Guest post by Vic Knight of Vic Knight Projects, a Freelance Copywriting and Marketing Support Service based in Newark, Nottinghamshire.
By using new online accounting software, you can minimise your accountancy charges.
That’s one of the key points I took from a webinar hosted by the Institute of Chartered Accountants in England and Wales (ICAEW) recently.
I discovered that, for many accountants, a lot of time is spent on routine data entry, so handing in that box of receipts at the end of the year results in an unnecessary cost. I’m effectively paying a highly qualified professional to perform straightforward tasks that I could easily undertake myself.
A software solution like Sage One Cashbook or Sage One Accounts makes it really quick and easy for me to enter basic transactional information during my normal day-to-day working. Apart from helping to keep my costs down, it also means my accountant can concentrate on the more complex and technical side of accounting, which is where I really need my accountant’s help.
The webinar also provided a really useful look at the risks and benefits of using an online accounting Software as a Service (SaaS) package.
Benefits of online accounting software
SaaS is effectively using someone else’s hardware to host and back up your software. So an immediate benefit is that it can free-up the space in my office currently housing servers and reduce my energy costs too. Other benefits include:
- Scalability: online pricing models tend to be more flexible, allowing firms to increase or decrease user license fees to suit changes in business fortunes.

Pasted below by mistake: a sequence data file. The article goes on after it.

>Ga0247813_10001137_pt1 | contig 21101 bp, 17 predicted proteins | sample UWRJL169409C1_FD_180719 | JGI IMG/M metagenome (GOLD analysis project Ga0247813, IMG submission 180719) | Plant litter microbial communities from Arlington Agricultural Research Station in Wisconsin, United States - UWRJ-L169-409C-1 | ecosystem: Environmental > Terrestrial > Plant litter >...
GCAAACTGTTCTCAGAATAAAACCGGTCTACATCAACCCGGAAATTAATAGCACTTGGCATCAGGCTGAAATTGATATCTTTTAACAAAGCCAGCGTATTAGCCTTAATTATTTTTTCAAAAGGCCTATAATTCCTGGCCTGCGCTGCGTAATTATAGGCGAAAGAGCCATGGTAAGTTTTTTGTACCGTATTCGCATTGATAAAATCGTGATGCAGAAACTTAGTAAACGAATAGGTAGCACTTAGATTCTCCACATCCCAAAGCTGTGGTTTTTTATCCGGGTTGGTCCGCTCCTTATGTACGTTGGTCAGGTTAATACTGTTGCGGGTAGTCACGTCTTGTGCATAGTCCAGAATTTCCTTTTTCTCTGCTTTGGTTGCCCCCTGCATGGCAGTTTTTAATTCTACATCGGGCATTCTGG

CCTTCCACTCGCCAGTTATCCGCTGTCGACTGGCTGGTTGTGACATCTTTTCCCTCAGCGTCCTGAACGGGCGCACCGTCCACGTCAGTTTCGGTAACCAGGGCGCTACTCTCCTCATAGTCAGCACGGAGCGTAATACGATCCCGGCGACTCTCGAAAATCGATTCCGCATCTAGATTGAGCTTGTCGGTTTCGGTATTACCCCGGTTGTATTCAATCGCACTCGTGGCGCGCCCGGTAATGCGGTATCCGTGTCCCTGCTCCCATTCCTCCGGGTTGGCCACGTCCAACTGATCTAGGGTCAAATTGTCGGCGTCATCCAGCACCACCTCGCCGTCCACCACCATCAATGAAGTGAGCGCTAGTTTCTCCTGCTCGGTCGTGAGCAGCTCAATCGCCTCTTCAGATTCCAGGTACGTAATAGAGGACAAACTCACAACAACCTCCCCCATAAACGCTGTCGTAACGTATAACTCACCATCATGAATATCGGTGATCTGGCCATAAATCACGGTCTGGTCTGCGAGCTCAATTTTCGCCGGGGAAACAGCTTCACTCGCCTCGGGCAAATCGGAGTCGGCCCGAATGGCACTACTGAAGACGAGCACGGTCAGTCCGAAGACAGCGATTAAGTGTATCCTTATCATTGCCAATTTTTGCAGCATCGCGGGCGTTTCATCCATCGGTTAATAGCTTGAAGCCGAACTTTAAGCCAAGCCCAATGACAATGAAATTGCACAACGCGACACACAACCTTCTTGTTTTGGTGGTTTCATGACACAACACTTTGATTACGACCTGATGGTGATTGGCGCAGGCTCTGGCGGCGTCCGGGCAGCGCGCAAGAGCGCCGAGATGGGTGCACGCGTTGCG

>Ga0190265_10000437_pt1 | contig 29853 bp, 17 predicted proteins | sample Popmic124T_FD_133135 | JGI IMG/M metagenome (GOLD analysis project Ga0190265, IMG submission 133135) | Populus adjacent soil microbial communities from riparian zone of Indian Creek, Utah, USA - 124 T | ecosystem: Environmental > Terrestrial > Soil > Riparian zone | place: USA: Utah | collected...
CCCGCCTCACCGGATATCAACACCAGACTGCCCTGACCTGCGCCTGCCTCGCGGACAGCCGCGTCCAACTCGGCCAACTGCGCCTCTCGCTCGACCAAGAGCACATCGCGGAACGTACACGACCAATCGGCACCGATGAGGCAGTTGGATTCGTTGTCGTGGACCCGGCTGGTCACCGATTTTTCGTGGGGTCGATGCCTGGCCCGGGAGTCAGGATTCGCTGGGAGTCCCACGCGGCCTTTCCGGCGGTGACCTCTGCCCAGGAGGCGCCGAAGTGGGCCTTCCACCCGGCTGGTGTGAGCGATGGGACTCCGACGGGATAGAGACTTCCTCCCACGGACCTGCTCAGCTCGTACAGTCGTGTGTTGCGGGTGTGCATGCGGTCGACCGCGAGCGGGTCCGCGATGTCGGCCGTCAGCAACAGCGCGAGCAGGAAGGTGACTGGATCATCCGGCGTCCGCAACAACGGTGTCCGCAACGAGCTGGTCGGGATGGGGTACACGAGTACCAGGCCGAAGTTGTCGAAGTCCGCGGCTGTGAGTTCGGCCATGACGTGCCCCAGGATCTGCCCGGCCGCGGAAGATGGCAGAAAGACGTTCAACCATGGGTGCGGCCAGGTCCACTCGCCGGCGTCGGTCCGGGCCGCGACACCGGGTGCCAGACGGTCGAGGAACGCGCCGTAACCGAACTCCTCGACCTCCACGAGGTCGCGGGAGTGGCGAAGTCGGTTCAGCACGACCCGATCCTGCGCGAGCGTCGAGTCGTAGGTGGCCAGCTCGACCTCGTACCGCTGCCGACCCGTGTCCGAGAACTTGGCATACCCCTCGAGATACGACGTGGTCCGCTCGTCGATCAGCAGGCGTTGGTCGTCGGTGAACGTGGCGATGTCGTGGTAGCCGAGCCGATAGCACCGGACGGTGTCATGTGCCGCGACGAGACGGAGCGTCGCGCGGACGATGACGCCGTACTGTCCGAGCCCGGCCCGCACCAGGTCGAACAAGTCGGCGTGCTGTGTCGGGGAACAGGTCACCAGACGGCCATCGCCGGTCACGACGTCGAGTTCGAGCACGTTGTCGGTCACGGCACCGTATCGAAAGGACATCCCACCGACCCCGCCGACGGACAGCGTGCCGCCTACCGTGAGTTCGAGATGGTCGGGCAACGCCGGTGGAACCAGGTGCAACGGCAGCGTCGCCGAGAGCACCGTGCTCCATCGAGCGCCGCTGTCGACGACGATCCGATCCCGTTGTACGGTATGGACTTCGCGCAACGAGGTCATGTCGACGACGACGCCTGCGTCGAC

- Standardisation: avoiding compatibility issues when using different versions of software.
- Increased productivity: many new online accounting products offer improved user interfaces and higher levels of functionality and workflow than older software products.
- Greater flexibility and efficiency: cloud solutions allow me to work away from the office yet still perform key transactional tasks on the move. That’s really useful.
The risks of online accounting?
It seems the most common fears for businesses when moving to online accounting are:
This is less of an issue than I thought. Online vendors like Sage can provide more sophisticated and reliable levels of security protection than I could organise myself. It’s a lot less hassle for me too. The webinar made the valid point that data security is as much about minimising the risk of an in-house breach as it is about knowing where my data is physically located and who can access it.
It seems this is no different to on-premises software solutions. It’s best to take a long hard look at vendor history, financial strength, management experience and overall reputation in order to make an informed decision. Vendors with proven reputations and significant investments in technical support and development probably represent the lowest risk option.
We all know that every online product will be a compromise. Most solutions deliver around 80% of the functionality I need at a price I’m prepared to pay. The cost of customising a solution for that extra 20% of required functionality is rarely worth the effort. It’s cheaper and more efficient for me to change my internal processes instead.
This is about being able to access the software and my data 99.9% of the time. It’s the same for any software solution which depends on a web connection. If the lights go out and my screens go blank, I’ll revert to a remote or mobile broadband connection or consider an auxiliary power source if I want to keep working.
I found the hour long webinar really useful and learned a lot. It has certainly got me thinking about the wider aspects of cloud computing and how to manage my business online.